THP Urges Motorists To Act Responsibly On St. Patrick's Day
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NASHVILLE — In preparation for this weekend’s St. Patrick’s Day holiday, the Tennessee Highway Patrol is gearing up for a statewide DUI enforcement campaign with more than 50 sobriety and driver license checkpoints planned across the state. The 2012 St. Patrick’s Day holiday period begins at midnight, Saturday, March 17th and ends at 11:59 p.m., Sunday March 18th.
 
“We take traffic safety enforcement seriously throughout the year and especially on holidays,” Department of Safety and Homeland Security Commissioner Bill Gibbons said. “St. Patrick’s Day has become a popular holiday for many Americans to celebrate with friends and family. We want to remind all citizens to act responsibly, obey the rules of the road, and never drink and drive.”
 
In Tennessee, three people were killed during the 2011 St. Patrick’s Holiday period, and one fatality was alcohol-related. There were 99 crash fatalities nationwide on St. Patrick’s Day in 2010, according to statistics by the National Highway Traffic Safety Administration (NHTSA). Out of that number, 24 people were killed in traffic crashes that involved at least one driver or motorcyclist with a blood alcohol concentration (BAC) of .08 or higher.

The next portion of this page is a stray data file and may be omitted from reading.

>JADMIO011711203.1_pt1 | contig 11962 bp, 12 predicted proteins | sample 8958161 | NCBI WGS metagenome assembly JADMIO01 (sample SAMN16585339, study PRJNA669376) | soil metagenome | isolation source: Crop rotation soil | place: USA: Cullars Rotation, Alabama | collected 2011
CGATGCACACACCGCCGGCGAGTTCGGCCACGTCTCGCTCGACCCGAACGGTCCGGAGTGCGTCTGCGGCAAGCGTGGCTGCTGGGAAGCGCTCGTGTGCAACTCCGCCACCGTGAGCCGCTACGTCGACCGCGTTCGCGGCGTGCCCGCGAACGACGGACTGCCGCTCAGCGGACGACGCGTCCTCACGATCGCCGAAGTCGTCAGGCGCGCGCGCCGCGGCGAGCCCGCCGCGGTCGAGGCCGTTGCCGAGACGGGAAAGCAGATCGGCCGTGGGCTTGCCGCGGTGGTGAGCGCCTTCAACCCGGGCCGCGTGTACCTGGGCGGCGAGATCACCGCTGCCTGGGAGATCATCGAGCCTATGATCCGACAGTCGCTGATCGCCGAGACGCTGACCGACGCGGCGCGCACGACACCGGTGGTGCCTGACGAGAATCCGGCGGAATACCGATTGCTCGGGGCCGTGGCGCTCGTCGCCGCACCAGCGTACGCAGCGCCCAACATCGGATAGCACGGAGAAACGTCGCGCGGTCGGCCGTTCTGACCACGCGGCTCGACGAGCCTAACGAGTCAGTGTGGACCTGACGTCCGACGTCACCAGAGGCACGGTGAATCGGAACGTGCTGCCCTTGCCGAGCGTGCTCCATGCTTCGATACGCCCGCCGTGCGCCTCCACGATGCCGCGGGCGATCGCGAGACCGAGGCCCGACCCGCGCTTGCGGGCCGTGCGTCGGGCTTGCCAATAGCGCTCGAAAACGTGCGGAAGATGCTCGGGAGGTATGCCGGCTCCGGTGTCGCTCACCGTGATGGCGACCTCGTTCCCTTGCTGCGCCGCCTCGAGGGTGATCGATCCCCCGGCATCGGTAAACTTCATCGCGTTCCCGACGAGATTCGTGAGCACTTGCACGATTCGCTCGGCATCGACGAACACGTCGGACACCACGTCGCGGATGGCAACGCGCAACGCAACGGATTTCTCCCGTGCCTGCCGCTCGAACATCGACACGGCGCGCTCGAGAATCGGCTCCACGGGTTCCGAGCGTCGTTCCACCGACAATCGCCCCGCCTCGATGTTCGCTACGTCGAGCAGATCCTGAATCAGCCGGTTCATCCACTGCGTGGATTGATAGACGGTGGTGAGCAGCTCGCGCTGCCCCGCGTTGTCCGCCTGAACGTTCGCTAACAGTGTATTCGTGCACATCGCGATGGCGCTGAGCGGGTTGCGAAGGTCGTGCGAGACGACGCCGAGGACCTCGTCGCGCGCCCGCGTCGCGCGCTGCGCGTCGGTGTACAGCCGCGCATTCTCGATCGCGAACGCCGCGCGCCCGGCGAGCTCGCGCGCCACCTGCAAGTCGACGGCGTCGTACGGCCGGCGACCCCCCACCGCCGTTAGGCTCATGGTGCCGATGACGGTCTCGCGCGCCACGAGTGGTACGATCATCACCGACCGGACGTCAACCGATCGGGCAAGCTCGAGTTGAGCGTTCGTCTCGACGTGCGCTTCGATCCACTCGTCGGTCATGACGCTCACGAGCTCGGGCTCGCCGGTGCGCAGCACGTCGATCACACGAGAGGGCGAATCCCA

“DUI enforcement is one of the most important duties of our agency,” THP Colonel Tracy Trott said. “We have a responsibility to keep the roadways safe, and State Troopers will be working around the clock to make sure that violators are caught and roadways are safe this St. Patrick’s Day period.”  
 
During last year’s St. Patrick’s Day enforcement period, the THP made 18 impaired driving arrests statewide. Since January 1, 2012, State Troopers have arrested 1,106 DUI violators, a 47.3 percent increase from the 751 arrests made at this same time a year ago.
 
The THP will be conducting bar checks, saturation patrols and driver license and sobriety checkpoints in an effort to reduce alcohol-related fatalities and serious injury crashes this weekend. In 2011, preliminary statistics indicate that 945 people died on Tennessee roadways, a decline of 8.4 percent, compared to 1,032 fatalities in 2010.
 
A list of safe driving tips is included below. Scheduled checkpoints for the St. Patrick’s Holiday are attached, as well as statistical data for St. Patrick’s Day 2011.
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